This project was designed by microcontroled1204. You can get the kit from Gadget Gangster. Build time is about 20 Minutes and it's an easy build.
Step 1: FAQ
How does it work?
The LED's on the PCB light up in a specific pattern. As the motor spins the board around, you're able to see the pattern - this is an example of the Persistence of Vision effect.
Does it take batteries?
Yes. The kit comes with a lithium cell battery to power the SX, but you'll need to provide 2 AA batteries to power the motor. The board is designed so you can mount it on other spinning things, like bicycle wheels, also.
Can I put it on something other than a motor?
Yes, the board has a set of holes on both ends, put a string or wire through the holes and you can tie the board to almost anything. I've tied it to my bicycle and it looks pretty cool.
What are the patterns?
You can see an example of the patterns that come pre-programmed in the video on the previous step. Arrows, animation, and text characters are all possible.
Can I change the patterns?
Yes. You'll need an SX Blitz programming key, but otherwise it's pretty straightforward. The last step of this instructable has as link to the source code that you can modify.
The Spinning LED display was designed by microcontroled1204.
Step 2: Preperation: Parts List
If you've bought the kit from Gadget Gangster, check to make sure all the parts are included. If anything is missing, just shoot us an email at email@example.com.
28 pin DIP socket (mouser part # 571-1-390261-9)
small DC Motor (Solarbotics is one source)
An SX 28 DIP (If you buy the kit, the SX will come pre-programmed). You can get this from Parallax
8x 3mm Red LED's
Spinning LED Display PCB (Source: Gadget Gangster)
1 or 2 CR2032 or CR2016 Button Cells
Button Cell holder (mouser part# 122-2420-G)
8x 120 ohm Resistors (Brown - Red - Brown)
1x 10k ohm Resistor (Brown - Black - Orange)
2xAA battery pack (mouser part # 12BH348/C-G)
Step 3: Preperation: Tools
This is a great project to learn how to solder. There are a ton of great instructables on how to solder (one here)
You'll need a few tools to assemble the project;
1 - Soldering Iron and solder. Leaded solder is easier to work with, and a 15-40 watt iron is just fine. A conical or chisel tip works well.
2 - Dykes. Diagonal cutters are used to trim the excess leads from components after soldering them down.
3 - Batteries. You'll need 2xAA batteries.
If this is your first electronics project, I suggest you start with an inexpensive soldering iron. Why? Because you'll be able to get a feel for doing electronics projects without spending a lot of money. If you enjoy yourself, then you can upgrade to better equipment and give your 1st iron to someone else who is just starting out. I offer an Elenco kit that includes a 25 Watt iron, stand, wick, and a solder sucker for $25 (pictured below). You can also get a pretty nice Weller iron on Amazon that includes extra tips and solder (but no wick or solder sucker) for $15.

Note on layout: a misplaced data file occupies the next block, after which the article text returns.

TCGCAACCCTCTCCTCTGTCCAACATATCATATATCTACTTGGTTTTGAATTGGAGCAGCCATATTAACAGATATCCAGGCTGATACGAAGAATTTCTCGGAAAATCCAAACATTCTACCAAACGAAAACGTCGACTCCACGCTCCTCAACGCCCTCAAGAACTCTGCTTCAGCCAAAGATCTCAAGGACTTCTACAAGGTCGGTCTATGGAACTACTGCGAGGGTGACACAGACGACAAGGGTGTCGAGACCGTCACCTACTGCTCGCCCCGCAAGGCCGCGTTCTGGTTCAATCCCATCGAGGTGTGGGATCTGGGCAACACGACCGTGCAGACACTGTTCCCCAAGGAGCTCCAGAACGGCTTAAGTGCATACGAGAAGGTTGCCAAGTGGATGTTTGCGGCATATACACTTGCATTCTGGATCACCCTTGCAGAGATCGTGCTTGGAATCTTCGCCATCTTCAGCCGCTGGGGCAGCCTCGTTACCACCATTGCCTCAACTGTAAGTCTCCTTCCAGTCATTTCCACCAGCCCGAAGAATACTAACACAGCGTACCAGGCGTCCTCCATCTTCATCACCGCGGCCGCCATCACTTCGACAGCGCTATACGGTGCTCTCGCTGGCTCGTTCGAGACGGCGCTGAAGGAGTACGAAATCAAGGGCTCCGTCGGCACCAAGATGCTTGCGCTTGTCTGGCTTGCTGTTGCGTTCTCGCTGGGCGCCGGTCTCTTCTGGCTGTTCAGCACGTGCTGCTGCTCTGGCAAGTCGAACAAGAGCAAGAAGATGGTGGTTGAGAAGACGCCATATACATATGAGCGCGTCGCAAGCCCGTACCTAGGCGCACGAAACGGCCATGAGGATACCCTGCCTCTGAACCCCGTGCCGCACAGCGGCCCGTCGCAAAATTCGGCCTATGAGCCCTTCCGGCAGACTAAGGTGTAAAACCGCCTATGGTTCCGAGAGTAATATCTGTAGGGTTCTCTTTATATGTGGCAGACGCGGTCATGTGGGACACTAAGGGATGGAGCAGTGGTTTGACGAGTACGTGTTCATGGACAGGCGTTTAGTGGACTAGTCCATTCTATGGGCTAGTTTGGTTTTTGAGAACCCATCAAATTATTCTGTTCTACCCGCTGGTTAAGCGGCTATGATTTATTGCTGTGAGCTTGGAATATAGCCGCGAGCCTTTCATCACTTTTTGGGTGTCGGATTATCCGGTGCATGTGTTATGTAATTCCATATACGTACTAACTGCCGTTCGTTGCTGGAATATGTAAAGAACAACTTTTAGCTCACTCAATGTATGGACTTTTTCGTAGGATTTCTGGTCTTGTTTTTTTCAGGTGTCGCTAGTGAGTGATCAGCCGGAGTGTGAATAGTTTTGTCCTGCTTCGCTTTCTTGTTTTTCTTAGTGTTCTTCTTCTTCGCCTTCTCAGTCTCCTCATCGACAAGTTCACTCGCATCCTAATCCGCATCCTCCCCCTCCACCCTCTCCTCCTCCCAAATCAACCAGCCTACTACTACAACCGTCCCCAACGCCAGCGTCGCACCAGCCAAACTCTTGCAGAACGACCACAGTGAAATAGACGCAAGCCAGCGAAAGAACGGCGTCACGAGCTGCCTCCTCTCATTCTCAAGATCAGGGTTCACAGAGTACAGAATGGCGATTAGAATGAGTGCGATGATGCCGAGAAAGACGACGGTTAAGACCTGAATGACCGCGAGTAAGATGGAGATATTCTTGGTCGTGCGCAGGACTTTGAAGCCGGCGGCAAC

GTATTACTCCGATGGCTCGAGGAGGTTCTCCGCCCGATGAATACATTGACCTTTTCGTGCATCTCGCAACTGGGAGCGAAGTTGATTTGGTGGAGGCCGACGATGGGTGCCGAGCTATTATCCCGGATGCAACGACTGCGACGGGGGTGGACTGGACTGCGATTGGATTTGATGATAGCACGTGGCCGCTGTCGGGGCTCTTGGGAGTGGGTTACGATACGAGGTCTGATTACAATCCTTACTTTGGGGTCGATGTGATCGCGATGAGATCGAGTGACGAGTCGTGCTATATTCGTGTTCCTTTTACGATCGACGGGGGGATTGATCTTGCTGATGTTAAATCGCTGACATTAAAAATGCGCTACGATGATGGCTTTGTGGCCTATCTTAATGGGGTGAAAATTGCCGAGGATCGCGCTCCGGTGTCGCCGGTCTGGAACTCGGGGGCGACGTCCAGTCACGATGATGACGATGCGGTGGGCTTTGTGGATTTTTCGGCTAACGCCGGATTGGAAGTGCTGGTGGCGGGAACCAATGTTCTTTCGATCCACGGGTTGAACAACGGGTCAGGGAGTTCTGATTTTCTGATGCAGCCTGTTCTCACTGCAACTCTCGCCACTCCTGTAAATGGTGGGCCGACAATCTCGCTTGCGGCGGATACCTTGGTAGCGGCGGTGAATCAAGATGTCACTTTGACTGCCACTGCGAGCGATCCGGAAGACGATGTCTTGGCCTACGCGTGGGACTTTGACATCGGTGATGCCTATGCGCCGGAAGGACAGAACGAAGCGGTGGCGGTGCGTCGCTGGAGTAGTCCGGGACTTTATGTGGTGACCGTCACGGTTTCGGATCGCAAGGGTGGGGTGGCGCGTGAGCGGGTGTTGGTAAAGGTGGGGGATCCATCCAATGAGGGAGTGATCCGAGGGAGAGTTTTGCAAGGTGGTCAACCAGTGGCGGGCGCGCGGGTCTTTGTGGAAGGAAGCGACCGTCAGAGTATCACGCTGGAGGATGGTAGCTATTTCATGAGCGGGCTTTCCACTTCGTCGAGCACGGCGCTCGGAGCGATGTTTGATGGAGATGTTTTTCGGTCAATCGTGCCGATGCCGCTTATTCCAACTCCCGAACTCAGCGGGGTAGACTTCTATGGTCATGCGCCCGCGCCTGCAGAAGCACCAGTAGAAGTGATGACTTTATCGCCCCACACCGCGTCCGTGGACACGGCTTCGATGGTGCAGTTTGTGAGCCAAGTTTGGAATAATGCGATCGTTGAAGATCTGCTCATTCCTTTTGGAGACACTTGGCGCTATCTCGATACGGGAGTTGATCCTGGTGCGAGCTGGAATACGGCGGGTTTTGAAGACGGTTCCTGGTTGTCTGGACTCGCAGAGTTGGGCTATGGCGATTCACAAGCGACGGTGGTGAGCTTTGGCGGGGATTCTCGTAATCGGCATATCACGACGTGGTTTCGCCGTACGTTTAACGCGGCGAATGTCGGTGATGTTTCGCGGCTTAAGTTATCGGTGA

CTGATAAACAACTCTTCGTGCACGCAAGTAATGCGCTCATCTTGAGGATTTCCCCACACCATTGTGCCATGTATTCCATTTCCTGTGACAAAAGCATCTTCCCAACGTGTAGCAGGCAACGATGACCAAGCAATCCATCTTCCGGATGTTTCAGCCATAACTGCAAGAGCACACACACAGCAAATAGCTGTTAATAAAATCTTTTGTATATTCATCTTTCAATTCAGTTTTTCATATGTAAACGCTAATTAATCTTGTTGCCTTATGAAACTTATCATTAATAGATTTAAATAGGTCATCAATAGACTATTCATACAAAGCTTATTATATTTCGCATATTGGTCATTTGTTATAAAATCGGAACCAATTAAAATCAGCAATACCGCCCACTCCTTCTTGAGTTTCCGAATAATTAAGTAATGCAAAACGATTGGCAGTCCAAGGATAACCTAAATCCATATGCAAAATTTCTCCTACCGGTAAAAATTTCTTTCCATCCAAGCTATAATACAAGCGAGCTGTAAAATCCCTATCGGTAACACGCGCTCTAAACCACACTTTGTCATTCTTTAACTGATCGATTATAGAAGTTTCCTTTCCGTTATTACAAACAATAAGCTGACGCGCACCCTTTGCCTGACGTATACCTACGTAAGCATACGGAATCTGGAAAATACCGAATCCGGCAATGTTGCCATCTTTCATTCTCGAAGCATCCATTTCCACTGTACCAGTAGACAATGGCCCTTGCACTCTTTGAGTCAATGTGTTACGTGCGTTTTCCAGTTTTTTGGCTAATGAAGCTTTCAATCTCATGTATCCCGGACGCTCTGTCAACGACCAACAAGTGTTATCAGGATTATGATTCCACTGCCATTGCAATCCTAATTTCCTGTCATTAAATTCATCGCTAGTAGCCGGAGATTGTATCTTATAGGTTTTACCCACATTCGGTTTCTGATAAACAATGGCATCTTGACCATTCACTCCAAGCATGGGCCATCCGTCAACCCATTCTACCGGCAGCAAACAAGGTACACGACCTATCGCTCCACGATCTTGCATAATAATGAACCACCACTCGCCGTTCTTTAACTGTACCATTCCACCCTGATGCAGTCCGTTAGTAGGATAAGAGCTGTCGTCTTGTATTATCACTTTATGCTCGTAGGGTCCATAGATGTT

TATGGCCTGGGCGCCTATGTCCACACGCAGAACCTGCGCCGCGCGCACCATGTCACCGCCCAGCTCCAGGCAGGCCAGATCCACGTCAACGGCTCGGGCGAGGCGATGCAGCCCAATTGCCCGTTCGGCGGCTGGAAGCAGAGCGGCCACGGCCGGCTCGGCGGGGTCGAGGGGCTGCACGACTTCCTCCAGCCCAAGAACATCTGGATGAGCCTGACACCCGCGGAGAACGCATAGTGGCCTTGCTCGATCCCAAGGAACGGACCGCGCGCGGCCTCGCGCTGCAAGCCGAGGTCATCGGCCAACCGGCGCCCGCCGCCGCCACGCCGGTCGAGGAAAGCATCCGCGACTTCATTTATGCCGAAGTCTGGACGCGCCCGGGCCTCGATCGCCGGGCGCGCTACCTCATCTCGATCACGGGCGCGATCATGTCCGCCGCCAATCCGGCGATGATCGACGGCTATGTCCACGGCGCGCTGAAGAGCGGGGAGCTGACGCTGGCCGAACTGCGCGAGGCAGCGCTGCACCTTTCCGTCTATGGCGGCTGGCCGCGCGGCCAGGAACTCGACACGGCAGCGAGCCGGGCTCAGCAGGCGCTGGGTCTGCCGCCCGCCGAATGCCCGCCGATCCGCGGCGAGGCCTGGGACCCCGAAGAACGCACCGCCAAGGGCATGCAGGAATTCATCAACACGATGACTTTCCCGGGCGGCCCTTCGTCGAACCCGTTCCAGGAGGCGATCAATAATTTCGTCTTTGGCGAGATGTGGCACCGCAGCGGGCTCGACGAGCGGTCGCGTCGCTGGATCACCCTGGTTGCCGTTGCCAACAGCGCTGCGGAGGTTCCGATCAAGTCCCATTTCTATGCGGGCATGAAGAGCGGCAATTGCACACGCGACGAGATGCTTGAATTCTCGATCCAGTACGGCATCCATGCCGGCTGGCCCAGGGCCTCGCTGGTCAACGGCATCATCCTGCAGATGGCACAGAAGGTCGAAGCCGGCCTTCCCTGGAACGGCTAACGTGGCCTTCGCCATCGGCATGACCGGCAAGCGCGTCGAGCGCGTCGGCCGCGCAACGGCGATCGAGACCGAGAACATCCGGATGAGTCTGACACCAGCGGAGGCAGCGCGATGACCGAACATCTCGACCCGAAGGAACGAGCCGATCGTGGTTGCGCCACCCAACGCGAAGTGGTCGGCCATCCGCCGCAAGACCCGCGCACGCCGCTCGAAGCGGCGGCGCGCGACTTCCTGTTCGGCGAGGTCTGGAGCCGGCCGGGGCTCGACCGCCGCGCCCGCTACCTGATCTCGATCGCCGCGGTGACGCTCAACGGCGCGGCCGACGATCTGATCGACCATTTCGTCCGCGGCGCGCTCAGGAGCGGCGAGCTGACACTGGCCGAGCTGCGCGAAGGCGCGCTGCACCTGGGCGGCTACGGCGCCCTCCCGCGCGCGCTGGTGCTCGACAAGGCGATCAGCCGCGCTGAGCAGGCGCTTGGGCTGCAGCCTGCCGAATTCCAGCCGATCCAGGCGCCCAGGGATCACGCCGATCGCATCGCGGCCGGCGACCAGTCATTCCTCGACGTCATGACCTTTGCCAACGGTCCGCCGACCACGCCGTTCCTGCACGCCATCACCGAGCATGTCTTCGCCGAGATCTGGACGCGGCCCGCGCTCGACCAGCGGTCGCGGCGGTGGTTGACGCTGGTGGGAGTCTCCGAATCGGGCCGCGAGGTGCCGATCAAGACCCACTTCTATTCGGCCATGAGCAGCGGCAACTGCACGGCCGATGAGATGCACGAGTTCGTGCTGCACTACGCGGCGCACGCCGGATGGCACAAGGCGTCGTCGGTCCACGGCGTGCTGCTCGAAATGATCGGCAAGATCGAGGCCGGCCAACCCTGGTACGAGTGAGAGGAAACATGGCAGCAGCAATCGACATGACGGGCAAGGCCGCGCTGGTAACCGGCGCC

Step 4: Make Part 1
The 8 identical Resistors (Brown - Red - Brown, 120 ohms) go at R2 - R9. Let's start by adding 2 of them to R8 and R9. Fold the leads at a 90 degree angle, insert into the pcb, flip over, solder it down, and trim off the excess leads.
Step 5: Make: Part 2
Then we'll do the second set of resistors. Again, 120 ohms (brown - red - brown), at R5, R6, and R7. Insert, flip, solder, and trim.
Once the first two rows are in, we'll do the same thing for the last row (R2, R3, and R4). Same resistors, 120 ohm (brown - red - brown).
Step 6: Make: Part 3
The 10k ohm resistor goes at R1. It's brown - black - orange and goes as shown on the photo.
Step 7: Make: Part 4
Let's add the LED's. Note that the LED's are polarized. The longer lead goes in the square hole (to the right). Insert it part of the way and fold it, so the LED goes past the edge of the PCB. Solder it down and trim the excess leads.
Do the same thing for the other 7 LED's. Make sure the polarity is correct - the longer lead always goes through the square hole.
Step 8: Make: Part 5
With the LED's done, let's move on to the DIP socket. Note that the notch of the socket goes closer to the 10k ohm resistor (points left in the photo).
Step 9: Make: Part 6
Flip the board over and add the button cell holder. This device is also polarized, notice how it's inserted in the photo, the 'tower' side of the holder goes through the hole closer to the LED's.
This holder will hold one or two CR2016 cells, or a single CR2032 cell. The SX isn't picky and it will run on any configuration.
Step 10: Make: Part 7
Back to the top side of the PCB, trim off the excess leads from the button cell holder and drop the SX into the DIP socket. We're almost done - the last step is to attach the motor.
Step 11: Make: Part 8
In the photo below, you can see how I've attached the motor. I used a bit of excess leads (from the resistor) to make a loop, and put the Motor spindle through the loop. Once that was done, I used a healthy dollup of solder to solder the spindle to the PCB and to the loop.
It's your choice as to where to connect the motor. If you connect it in the center, like in the photo, it will spin fairly quickly. I suggest connecting it to the edge of the PCB for a larger circle.
You also don't have to connect the motor at all - you can use the holes in the PCB to tie it to nearly any spinning device, like a bicyle wheel.
Last step - connect the AA battery pack to the motor at the 2 tabs on the motor. The battery pack has a red and black lead, but it doesn't matter which lead connect to which terminal.
Step 12: Download
I hope you enjoy the Spinning LED Display - Let me know what you think by commenting on this instructable or sending me an email at firstname.lastname@example.org.
Here's the sourcecode for the SX
Here's the PCB Layout
Get the kit from Gadget Gangster